As I matched up numbers on the field to names on the roster, it was jarring to realize how many prominent players were sitting out because of injuries.
First-round draft pick Brandon Pettigrew (thigh) was moving around with a notable limp. The Lions' best player last season, placekicker Jason Hanson, was sidelined after having a minor procedure on his knee. Defensive lineman Grady Jackson, receiver Calvin Johnson and receiver Dennis Northcutt were limited. Schwartz, however, said the Lions' long injury list is a function of a caution-first approach as much as anything.
"Our philosophy is to err on the side of caution in [organized team activities] and training camp," he said. "If this were a regular-season game, there would be a lot of urgency to get a guy back. But one thing we don't want to do is turn a minor injury into a major one, or turn an injury with a fairly set timetable into a nagging season-long thing because we're worried about getting him back for one more practice in training camp. There's an urgency to get back on the field, but we don't want to cross the line in setting guys back and making the situation worse than it is."
With that said, it's not a great sign that Pettigrew has only practiced sporadically this summer and has now stepped into more of a long-term recovery process from a quadriceps injury. Schwartz said the injury wasn't responding as hoped, and now the goal is to try to get him healthy in time to have a productive regular season.
I caught a glimpse of one-on-one pass drills and was particularly interested to watch the matchup of right tackle Gosder Cherilus and defensive end Cliff Avril. Cherilus, of course, was the Lions' top draft pick last season and had a pretty up-and-down rookie year. He's penciled in as the starter this season and appears to be holding off veteran Jon Jansen for the job.
Avril, meanwhile, offers the Lions perhaps their best chance for an outside pass rush after notching five sacks in limited playing time as a rookie.
For the rep I watched, at least, there was no contest. Cherilus rode Avril wide around the pocket. And when Avril tried a spin move to get inside, Cherilus capitalized on the momentary lack of balance and shoved Avril to the ground. That's how you keep a pass-rusher away from the quarterback.
This will be the last time we mention Helmetgate. Really. We promise.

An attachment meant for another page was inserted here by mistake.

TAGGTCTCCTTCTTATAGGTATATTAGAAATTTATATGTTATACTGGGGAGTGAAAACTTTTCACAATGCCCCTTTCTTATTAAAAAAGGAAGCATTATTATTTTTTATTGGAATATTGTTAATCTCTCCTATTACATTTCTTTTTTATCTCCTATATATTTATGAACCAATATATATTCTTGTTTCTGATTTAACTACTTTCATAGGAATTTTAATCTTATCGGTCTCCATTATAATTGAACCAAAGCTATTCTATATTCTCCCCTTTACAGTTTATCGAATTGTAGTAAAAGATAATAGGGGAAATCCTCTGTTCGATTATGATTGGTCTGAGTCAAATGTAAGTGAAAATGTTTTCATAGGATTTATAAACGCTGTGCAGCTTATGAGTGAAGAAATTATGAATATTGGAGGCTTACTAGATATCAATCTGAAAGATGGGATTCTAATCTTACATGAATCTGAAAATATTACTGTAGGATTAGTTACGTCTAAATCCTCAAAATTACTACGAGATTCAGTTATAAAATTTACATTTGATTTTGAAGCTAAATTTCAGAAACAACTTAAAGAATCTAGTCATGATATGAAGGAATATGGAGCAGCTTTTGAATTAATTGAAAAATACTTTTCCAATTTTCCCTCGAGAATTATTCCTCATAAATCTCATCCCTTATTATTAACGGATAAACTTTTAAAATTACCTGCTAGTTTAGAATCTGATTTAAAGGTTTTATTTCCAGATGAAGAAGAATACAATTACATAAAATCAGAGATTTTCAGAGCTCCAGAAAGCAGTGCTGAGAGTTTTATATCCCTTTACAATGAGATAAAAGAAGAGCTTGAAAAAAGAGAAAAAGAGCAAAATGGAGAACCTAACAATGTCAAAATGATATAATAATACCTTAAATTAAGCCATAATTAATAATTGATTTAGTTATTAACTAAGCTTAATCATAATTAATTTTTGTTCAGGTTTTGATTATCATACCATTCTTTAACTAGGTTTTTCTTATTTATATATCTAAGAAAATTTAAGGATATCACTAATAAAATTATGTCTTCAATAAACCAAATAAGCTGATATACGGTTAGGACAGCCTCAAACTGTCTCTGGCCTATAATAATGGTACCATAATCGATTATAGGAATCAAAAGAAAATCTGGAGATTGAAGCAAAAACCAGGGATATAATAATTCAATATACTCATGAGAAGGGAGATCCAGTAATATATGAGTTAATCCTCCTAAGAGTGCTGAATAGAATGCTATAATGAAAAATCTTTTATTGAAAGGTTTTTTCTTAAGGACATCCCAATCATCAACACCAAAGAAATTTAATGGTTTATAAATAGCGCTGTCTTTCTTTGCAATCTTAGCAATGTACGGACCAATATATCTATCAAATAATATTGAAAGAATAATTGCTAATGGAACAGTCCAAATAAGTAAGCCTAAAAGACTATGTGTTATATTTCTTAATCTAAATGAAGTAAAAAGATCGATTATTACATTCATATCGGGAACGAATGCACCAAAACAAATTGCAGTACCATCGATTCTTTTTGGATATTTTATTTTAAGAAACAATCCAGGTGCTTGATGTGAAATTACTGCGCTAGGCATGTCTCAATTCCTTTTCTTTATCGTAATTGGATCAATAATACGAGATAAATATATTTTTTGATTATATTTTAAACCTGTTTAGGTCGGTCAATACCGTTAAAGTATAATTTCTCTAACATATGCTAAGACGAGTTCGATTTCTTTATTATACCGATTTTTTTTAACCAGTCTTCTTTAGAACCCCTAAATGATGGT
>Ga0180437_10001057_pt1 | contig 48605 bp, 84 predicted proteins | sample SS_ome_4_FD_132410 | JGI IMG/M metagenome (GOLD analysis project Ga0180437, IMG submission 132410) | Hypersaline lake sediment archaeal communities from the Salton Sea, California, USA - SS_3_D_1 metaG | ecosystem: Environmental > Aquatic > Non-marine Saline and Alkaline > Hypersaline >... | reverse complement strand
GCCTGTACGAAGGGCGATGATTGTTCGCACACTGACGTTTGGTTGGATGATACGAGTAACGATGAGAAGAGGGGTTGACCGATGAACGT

Minnesota tailback Adrian Peterson addressed the issue Wednesday during a conference call with Tampa Bay-area reporters, saying he was caught up in the emotion of Sunday's 28-27 victory over Green Bay when he removed his helmet on the field. NFL vice president Mike Pereira has said that Peterson should have been penalized for the act.
It's only fair to give Peterson an opportunity to explain himself. Here's how he put it:
"I was just really caught up in the moment. Especially after having the fumble and then coming back out with the mentality I had on the last drive. For me, it was more emotional because I had just fumbled to put us in a bad situation that could've cost us the game, and then in the last drive when we needed it, turned it around and got into the end zone. I was sitting on the sidelines and just really having faith, telling myself and telling the guys, 'Hey, we're going to win, we're going to pull it out.' Needing a career drive, having the faith it was really going to happen. I was just caught up in the moment. I wasn't trying to celebrate."
Again, Peterson's intent shouldn't have anything to do with whether officials flag him. By rule, he should have been penalized.
Continuing around the NFC North:
- Rick Alonzo of the St. Paul Pioneer Press profiles cornerback Benny Sapp, who figures to take over the nickel position following the season-ending ankle injury to Charles Gordon. Sapp is known for his aggressive attempts to make big plays.
- Green Bay linebacker A.J. Hawk on sliding to the "Mike" position to replace the injured Nick Barnett: "When it comes down to it, it's all just still football." Greg A. Bedard of the Milwaukee Journal Sentinel breaks down the transition.
- Packers quarterback Aaron Rodgers on all the practice time he's missed this season: "If you're not working on the fundamentals every day, there's potential for those to drop off a little bit. I'm going to continue to work hard and as I get to do more in practice, I don't expect that to be an issue at all." Rob Demovsky of the Green Bay Press-Gazette addresses the issue.